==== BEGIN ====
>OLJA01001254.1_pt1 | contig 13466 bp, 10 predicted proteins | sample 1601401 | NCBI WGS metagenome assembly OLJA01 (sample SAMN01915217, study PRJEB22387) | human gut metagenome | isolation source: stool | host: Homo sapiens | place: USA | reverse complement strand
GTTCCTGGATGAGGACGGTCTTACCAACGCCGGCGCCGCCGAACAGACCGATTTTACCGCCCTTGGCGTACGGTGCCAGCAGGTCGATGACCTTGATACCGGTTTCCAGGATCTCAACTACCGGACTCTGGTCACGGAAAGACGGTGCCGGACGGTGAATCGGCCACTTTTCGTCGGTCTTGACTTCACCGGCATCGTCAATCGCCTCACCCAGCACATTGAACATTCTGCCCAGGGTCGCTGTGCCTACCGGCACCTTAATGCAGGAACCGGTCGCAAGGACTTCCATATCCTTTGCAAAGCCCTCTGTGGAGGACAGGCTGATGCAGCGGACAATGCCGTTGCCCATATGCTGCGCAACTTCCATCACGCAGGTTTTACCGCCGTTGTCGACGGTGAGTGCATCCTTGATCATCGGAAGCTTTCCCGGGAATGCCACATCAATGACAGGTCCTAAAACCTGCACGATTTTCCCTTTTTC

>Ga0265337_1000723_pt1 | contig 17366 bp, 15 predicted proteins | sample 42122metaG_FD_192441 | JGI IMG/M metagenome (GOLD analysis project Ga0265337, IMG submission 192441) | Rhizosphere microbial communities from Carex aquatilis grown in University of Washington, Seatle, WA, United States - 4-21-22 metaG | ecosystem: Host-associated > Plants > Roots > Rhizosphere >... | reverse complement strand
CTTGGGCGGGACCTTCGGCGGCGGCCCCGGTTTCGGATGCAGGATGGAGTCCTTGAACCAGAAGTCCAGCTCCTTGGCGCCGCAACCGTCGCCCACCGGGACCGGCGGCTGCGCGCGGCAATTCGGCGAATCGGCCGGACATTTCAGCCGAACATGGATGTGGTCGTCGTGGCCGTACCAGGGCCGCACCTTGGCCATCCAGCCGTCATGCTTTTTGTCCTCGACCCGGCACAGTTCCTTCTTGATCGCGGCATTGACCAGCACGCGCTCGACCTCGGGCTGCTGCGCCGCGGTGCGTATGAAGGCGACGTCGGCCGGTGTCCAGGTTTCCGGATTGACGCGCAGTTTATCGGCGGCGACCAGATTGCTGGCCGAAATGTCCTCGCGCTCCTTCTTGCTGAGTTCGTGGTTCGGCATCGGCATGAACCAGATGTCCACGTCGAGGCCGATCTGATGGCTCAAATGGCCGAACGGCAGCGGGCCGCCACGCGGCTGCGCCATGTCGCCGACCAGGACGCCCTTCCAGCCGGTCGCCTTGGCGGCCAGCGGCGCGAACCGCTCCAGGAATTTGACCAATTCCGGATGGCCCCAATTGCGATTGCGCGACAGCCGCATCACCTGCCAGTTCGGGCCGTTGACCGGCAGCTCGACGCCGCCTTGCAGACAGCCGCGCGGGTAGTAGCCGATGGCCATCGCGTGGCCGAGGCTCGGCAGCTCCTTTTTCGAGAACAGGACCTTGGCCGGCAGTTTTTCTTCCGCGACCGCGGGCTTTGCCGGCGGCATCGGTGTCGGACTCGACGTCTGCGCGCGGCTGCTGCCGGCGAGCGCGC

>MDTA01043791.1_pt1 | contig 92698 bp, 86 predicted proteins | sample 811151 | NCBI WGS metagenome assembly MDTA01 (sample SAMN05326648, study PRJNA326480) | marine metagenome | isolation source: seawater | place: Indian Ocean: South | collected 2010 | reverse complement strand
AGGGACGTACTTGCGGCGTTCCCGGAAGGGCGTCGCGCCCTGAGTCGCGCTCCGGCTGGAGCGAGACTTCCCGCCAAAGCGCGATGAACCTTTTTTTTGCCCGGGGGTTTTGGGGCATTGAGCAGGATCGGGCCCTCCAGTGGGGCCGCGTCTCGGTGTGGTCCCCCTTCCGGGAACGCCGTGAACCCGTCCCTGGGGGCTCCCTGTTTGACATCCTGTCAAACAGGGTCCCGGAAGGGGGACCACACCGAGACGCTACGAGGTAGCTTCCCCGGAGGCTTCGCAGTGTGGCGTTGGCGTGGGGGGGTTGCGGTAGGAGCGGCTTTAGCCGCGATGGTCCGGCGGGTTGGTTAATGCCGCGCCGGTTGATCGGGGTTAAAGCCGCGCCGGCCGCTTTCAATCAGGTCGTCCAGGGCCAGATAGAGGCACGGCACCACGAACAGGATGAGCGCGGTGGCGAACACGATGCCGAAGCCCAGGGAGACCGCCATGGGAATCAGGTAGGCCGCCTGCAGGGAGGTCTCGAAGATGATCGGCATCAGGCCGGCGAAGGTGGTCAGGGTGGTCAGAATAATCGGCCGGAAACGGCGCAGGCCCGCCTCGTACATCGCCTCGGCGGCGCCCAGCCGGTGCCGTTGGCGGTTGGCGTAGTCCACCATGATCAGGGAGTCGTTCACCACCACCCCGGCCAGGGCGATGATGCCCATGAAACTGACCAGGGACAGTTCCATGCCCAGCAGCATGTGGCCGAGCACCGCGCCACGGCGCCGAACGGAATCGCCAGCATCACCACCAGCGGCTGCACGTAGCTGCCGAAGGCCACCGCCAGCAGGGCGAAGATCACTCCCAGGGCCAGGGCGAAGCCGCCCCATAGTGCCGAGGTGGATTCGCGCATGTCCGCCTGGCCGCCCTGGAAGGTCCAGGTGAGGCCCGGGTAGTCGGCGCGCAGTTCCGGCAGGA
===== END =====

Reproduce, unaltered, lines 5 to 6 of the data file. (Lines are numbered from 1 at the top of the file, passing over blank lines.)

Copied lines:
>MDTA01043791.1_pt1 | contig 92698 bp, 86 predicted proteins | sample 811151 | NCBI WGS metagenome assembly MDTA01 (sample SAMN05326648, study PRJNA326480) | marine metagenome | isolation source: seawater | place: Indian Ocean: South | collected 2010 | reverse complement strand
AGGGACGTACTTGCGGCGTTCCCGGAAGGGCGTCGCGCCCTGAGTCGCGCTCCGGCTGGAGCGAGACTTCCCGCCAAAGCGCGATGAACCTTTTTTTTGCCCGGGGGTTTTGGGGCATTGAGCAGGATCGGGCCCTCCAGTGGGGCCGCGTCTCGGTGTGGTCCCCCTTCCGGGAACGCCGTGAACCCGTCCCTGGGGGCTCCCTGTTTGACATCCTGTCAAACAGGGTCCCGGAAGGGGGACCACACCGAGACGCTACGAGGTAGCTTCCCCGGAGGCTTCGCAGTGTGGCGTTGGCGTGGGGGGGTTGCGGTAGGAGCGGCTTTAGCCGCGATGGTCCGGCGGGTTGGTTAATGCCGCGCCGGTTGATCGGGGTTAAAGCCGCGCCGGCCGCTTTCAATCAGGTCGTCCAGGGCCAGATAGAGGCACGGCACCACGAACAGGATGAGCGCGGTGGCGAACACGATGCCGAAGCCCAGGGAGACCGCCATGGGAATCAGGTAGGCCGCCTGCAGGGAGGTCTCGAAGATGATCGGCATCAGGCCGGCGAAGGTGGTCAGGGTGGTCAGAATAATCGGCCGGAAACGGCGCAGGCCCGCCTCGTACATCGCCTCGGCGGCGCCCAGCCGGTGCCGTTGGCGGTTGGCGTAGTCCACCATGATCAGGGAGTCGTTCACCACCACCCCGGCCAGGGCGATGATGCCCATGAAACTGACCAGGGACAGTTCCATGCCCAGCAGCATGTGGCCGAGCACCGCGCCACGGCGCCGAACGGAATCGCCAGCATCACCACCAGCGGCTGCACGTAGCTGCCGAAGGCCACCGCCAGCAGGGCGAAGATCACTCCCAGGGCCAGGGCGAAGCCGCCCCATAGTGCCGAGGTGGATTCGCGCATGTCCGCCTGGCCGCCCTGGAAGGTCCAGGTGAGGCCCGGGTAGTCGGCGCGCAGTTCCGGCAGGA